Residents of Lombard, Villa Park, Glendale Heights, Glen Ellyn, Downers Grove and Oakbrook Terrace who are 18 years or older now have a great opportunity to change their lives by getting healthy and losing weight with the Your Healthy Life Made Easy!™ Greater Lombard Area Weight Loss Transformation Contest.
The Grand Prize Winner will be coached personally by Lombard neighbor and Healthy Lombard Partner Wellcoaches® and ACE® Certified Health and Wellness Coach and Weight Loss Coach Melanie Jordan for six months for FREE!
And EVERYONE who enters the Your Healthy Life Made Easy!™ Greater Lombard Area Weight Loss Transformation Contest will receive 1 free month in the Your Healthy Life Made Easy!™ Do It Yourself Healthy Weight Loss Program at the Deluxe Level (which includes email coaching)–so everyone is going to be a winner and get some help with healthy weight loss!
Entries are being accepted by Coach Melanie from August 15th to September 15th, 2013 at http://www.yourhealthylifemadeeasy.com/weightlosscontest.html where full contest details and rules are listed, and the winner will be announced on the Healthy Lombard site and at Melanie’s blog at YourHealthyLifeMadeEasy.com on September 22nd, 2013.
This contest is Coach Melanie’s way of giving back to the community and helping others who have struggled with their weight like she did in the past before she lost and kept off 48 pounds and went from a size 14 to 6. So get your entry in and please share this post with someone in the area whose life you’d like to help change.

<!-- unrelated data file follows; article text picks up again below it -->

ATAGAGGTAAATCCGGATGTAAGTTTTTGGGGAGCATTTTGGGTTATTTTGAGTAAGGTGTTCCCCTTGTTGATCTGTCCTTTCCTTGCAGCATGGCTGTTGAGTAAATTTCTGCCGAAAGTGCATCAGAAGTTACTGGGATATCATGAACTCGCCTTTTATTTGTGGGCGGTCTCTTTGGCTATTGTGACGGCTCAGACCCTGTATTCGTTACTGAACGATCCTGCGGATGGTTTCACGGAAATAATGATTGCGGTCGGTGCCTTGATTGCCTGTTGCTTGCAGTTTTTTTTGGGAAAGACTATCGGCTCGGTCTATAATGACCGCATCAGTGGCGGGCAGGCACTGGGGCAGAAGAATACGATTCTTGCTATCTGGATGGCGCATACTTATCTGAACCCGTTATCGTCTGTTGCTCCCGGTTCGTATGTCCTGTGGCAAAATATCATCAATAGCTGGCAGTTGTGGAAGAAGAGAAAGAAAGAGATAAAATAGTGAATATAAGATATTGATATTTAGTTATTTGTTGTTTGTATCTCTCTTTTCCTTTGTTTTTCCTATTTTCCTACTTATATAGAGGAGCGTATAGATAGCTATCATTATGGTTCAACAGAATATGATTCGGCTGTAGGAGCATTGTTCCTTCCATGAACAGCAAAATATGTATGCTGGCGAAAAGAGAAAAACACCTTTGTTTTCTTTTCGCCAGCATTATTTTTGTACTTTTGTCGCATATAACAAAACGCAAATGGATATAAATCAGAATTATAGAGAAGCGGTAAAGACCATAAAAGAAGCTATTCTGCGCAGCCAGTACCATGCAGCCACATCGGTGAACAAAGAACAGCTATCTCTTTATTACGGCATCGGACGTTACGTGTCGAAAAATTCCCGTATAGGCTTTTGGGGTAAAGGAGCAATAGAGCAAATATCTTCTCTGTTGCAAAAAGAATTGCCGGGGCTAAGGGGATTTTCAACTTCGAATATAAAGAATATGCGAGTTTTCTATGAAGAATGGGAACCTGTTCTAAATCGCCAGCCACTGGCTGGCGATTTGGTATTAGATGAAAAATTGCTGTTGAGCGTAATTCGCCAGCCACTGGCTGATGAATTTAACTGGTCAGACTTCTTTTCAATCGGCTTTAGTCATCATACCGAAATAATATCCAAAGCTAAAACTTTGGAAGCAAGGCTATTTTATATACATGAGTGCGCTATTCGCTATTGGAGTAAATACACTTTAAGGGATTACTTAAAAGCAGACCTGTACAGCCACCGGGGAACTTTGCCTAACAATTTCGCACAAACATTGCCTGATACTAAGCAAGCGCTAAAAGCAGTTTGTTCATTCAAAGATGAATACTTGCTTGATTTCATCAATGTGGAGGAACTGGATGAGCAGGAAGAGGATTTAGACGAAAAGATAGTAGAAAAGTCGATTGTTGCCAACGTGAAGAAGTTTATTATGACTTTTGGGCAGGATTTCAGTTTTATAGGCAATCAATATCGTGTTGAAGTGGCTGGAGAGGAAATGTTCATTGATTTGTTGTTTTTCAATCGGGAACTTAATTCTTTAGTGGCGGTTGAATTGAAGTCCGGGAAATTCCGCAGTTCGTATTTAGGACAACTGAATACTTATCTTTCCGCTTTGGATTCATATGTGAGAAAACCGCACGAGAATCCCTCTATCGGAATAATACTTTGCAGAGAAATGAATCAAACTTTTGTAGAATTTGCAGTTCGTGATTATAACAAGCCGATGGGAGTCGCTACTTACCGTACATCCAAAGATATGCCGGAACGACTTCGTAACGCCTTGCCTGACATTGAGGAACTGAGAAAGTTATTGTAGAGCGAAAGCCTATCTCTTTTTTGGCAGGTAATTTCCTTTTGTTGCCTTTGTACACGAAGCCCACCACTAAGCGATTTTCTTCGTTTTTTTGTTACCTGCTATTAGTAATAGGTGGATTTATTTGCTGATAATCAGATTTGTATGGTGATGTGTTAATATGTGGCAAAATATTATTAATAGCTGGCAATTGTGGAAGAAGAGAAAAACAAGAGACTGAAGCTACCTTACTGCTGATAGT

The next session of ProActive Kids will take place September 16 – November 8.
Enroll your child today!
PAK will be offered at the following locations:
- Downers Grove at Advocate Good Samaritan Health and Wellness Center funded by Advocate Good Samaritan Hospital.
- Niles/Park Ridge (New!) at Gemini Jr High funded By Advocate Children’s Hospital
- Oak Lawn at Advocate Christ Hospital funded by Advocate Chidlren’s Hospital (site is full for fall)
- St Charles at St. Charles Park District funded by Cadence Health
- Woodridge/Naperville – Edward Health and Fitness funded by Edward Hospital
ProActiveKids Program At A Glance
What it is:
Designed in collaboration with physicians, psychologists, nutritionists, personal trainers, coaches and educational leaders, the ProActive Kids is a FREE comprehensive 8 week program that will introduce children ages 8 -14, and their families, to healthier lifestyle options. Children must be in the 85th percentile and above in BMI to qualify for the program. The program offers a fun and rewarding experience that consists of: